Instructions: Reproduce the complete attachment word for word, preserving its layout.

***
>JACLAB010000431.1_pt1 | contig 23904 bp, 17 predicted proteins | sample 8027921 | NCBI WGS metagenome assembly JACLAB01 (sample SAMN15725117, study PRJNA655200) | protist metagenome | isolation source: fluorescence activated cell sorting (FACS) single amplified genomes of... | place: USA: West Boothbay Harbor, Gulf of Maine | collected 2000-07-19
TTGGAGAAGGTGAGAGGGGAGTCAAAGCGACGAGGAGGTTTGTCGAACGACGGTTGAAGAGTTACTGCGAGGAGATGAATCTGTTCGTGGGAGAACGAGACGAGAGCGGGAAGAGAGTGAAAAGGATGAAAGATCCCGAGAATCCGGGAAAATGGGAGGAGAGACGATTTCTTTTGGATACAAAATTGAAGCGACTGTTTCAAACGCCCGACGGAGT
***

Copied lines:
>JACLAB010000431.1_pt1 | contig 23904 bp, 17 predicted proteins | sample 8027921 | NCBI WGS metagenome assembly JACLAB01 (sample SAMN15725117, study PRJNA655200) | protist metagenome | isolation source: fluorescence activated cell sorting (FACS) single amplified genomes of... | place: USA: West Boothbay Harbor, Gulf of Maine | collected 2000-07-19
TTGGAGAAGGTGAGAGGGGAGTCAAAGCGACGAGGAGGTTTGTCGAACGACGGTTGAAGAGTTACTGCGAGGAGATGAATCTGTTCGTGGGAGAACGAGACGAGAGCGGGAAGAGAGTGAAAAGGATGAAAGATCCCGAGAATCCGGGAAAATGGGAGGAGAGACGATTTCTTTTGGATACAAAATTGAAGCGACTGTTTCAAACGCCCGACGGAGT